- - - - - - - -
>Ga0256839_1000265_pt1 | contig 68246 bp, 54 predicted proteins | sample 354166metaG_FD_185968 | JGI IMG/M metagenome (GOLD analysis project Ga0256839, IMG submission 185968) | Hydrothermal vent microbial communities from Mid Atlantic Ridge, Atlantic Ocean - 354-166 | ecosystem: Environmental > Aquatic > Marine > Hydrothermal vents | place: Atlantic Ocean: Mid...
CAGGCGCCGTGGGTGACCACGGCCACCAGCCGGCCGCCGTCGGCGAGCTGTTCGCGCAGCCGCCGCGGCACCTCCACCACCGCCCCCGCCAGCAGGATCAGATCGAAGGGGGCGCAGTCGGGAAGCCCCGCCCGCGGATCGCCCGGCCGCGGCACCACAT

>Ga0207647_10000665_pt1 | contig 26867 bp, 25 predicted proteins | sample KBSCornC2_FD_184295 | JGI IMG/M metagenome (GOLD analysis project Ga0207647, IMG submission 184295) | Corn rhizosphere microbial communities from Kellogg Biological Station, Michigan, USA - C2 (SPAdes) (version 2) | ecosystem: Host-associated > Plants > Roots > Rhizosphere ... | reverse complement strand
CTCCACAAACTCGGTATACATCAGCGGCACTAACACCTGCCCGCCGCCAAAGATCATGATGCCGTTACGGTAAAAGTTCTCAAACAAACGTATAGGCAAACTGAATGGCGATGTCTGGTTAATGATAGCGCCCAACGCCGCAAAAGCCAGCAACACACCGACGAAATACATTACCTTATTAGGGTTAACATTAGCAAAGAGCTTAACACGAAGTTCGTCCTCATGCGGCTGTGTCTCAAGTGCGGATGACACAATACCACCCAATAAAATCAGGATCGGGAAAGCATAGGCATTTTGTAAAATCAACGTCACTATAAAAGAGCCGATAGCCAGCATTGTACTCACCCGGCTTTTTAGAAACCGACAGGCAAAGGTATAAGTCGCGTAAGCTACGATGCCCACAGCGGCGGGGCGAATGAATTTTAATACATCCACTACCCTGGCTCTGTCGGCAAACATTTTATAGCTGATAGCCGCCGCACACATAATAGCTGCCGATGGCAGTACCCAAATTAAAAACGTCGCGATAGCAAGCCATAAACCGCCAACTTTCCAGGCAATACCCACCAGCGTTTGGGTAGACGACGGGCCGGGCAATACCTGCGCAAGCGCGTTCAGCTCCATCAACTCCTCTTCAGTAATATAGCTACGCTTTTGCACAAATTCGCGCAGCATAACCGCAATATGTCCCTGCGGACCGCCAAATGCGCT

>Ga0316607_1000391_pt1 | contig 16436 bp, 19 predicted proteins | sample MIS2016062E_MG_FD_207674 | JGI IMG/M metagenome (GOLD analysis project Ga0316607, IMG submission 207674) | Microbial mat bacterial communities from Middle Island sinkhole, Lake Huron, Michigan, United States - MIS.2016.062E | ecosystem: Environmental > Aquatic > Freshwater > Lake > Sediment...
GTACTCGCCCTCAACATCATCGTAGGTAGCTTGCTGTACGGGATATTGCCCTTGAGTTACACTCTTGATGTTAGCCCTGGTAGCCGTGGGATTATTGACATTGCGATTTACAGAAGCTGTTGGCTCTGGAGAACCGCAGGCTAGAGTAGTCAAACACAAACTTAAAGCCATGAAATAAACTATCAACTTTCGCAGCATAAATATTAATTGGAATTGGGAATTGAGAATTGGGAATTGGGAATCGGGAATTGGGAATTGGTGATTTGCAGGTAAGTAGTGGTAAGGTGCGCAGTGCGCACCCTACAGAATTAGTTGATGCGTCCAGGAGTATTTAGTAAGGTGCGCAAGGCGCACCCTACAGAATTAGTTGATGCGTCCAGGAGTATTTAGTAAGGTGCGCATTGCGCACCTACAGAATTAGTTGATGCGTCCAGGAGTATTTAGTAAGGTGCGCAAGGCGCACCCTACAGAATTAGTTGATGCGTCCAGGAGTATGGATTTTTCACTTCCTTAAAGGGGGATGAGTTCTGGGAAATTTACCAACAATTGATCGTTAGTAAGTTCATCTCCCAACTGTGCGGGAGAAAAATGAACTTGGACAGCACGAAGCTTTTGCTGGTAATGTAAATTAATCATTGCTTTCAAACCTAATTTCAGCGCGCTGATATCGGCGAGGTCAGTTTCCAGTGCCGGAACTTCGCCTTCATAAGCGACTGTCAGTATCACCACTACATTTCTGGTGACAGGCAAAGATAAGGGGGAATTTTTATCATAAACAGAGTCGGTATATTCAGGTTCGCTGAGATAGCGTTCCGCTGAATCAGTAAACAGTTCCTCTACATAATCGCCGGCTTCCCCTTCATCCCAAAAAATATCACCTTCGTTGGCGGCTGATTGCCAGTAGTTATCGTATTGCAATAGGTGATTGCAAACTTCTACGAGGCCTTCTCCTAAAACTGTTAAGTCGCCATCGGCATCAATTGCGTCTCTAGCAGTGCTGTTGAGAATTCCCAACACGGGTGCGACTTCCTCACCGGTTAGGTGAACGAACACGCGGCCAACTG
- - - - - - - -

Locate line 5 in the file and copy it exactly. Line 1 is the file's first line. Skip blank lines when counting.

>Ga0316607_1000391_pt1 | contig 16436 bp, 19 predicted proteins | sample MIS2016062E_MG_FD_207674 | JGI IMG/M metagenome (GOLD analysis project Ga0316607, IMG submission 207674) | Microbial mat bacterial communities from Middle Island sinkhole, Lake Huron, Michigan, United States - MIS.2016.062E | ecosystem: Environmental > Aquatic > Freshwater > Lake > Sediment...